Kansas City Southern Railroad official says a version of automated railroading is on its way to North America

Railroading will become advanced but not autonomous, KCS railroader says, explicitly saying people still have role in moving cargo
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The potential arrival of autonomous trucks will not wipe out the railroad industry, Kansas City Southern’s chief innovation officer says.

“You have to assume railroads are not going to sit still,” KCS Executive Vice President Brian Hancock told an investor conference earlier this month.

The path to automation is far easier for railroads than trucks, Hancock says, and KCS aims to automate its operations over the next seven years using a combination of positive train control and advanced train control technology.

And Hancock says autonomous trucks may help railroads’ intermodal networks become bigger players in e-commerce by hauling containers between terminals and nearby distribution centers.

Hancock, in a chat with Morgan Stanley analyst Ravi Shanker, outlined the role railroads play in supply chains. Railroads, intermodal, and trucks all participate in the inbound supply chain that links suppliers, manufacturers, and warehouses. Trucks dominate the outbound supply chain linking warehouses with brick-and-mortar retailers as well as directly with consumers through e-commerce deliveries.

These roles won’t change, even as supply chains get tighter and faster, with smaller shipments moving shorter distances from warehouses that are ever closer to consumers.

“When you think about supply chain design and how it’s evolved, it really is creating an environment where rail, intermodal, and truck can play an enormous part,” Hancock says.

In coming years technological advancements — including platooning, electric rigs, and driverless trucks — will reduce trucking costs below the current $1.56 per mile of a typical diesel rig, Hancock says.

Although trucking costs would become lower than intermodal’s $1.27 per mile costs with single-driver platooning, it would not be until full autonomy arrives that trucking costs would fall below carload’s costs of 91 cents per mile, he says.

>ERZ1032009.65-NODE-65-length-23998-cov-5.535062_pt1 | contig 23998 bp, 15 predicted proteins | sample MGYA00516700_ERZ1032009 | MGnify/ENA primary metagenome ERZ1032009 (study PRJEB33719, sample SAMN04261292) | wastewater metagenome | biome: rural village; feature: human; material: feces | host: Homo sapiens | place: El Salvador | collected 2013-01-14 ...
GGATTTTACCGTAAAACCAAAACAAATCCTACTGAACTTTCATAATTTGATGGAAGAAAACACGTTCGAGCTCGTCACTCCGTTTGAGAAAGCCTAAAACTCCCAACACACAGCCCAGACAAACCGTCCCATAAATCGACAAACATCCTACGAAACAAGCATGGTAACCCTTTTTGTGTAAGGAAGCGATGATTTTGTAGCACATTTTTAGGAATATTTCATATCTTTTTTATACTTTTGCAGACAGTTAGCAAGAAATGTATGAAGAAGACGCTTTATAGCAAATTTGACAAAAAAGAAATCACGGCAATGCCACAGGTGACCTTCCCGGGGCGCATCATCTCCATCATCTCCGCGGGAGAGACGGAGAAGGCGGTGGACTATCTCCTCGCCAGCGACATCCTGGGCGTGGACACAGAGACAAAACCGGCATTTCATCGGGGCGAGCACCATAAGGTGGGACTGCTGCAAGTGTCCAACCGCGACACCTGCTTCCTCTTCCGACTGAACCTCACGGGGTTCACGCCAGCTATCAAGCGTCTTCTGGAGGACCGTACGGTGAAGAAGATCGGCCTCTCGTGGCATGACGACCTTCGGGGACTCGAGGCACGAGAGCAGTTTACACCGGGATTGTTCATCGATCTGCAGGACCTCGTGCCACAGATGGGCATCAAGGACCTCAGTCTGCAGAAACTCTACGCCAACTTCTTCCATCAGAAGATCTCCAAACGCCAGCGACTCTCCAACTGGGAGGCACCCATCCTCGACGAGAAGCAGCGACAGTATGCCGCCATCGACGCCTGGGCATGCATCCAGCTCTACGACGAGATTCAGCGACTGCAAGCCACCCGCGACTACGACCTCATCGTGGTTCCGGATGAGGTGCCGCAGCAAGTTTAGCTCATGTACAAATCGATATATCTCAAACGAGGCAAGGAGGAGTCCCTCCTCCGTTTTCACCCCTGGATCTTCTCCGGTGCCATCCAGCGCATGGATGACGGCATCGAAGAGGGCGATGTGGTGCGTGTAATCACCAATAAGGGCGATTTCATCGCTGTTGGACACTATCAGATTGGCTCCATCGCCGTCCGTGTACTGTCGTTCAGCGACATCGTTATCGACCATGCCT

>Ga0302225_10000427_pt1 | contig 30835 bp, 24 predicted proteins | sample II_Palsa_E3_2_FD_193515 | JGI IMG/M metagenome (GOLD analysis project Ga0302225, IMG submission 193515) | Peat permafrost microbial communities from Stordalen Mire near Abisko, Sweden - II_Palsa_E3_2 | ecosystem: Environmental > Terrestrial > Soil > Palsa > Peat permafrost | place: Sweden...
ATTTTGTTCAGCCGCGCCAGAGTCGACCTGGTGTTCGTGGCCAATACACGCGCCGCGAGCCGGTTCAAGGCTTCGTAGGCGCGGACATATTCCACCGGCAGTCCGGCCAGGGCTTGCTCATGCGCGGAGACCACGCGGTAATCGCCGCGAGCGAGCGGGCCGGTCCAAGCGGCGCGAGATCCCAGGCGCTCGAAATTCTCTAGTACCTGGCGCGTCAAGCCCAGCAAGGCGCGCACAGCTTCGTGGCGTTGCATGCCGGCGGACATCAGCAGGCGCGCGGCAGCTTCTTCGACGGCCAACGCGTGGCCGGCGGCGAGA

No matter what the cost advantage, trucks would not be able to siphon away too much rail traffic because there would not be enough capacity on a highway system that’s already gridlocked much of the day in major urban areas, Hancock contends.

If all 4,600 carloads of grain that are waybilled daily were diverted to highways, for example, it would take 16,000 trucks. That’s enough trucks, Hancock says, to stretch for 205 miles on already crowded roads that would need massive taxpayer-financed investment in new capacity.

Railroads, on the other hand, fund their own infrastructure and can more readily expand capacity through technology, Hancock says.

So how do railroads compete?

“We move the railroads toward what we call advanced train control,” Hancock says. “Not autonomous, because autonomous means there’s nobody engaged. We always see there will be someone in the cab of a train.”

PTC is the backbone of an automated railroad. Layered on top: Advanced train control systems that automatically start and stop trains, coordinate meets and passes, and permit much tighter train spacing than is possible today with fixed signal blocks.

Hancock says KCS will have advanced train control systems in place within the next three or four years. But changes to regulation and labor contracts would be required to take full advantage of the technology, Hancock says.

Once those are in place, railroads would be in a position to more reliably move larger volumes of intermodal traffic to terminals near warehouses and fulfillment centers, Hancock says.

Autonomous trucks could deliver containers to warehouses at off-peak hours between 10:30 p.m. and 5 a.m. when highways are least congested.

“We think there’s a big opportunity for most communities,” Hancock says.

He spoke on Jan. 7 at the Morgan Stanley Sixth Annual Auto 2.0 Conference.

You can listen to a replay of the conference online.

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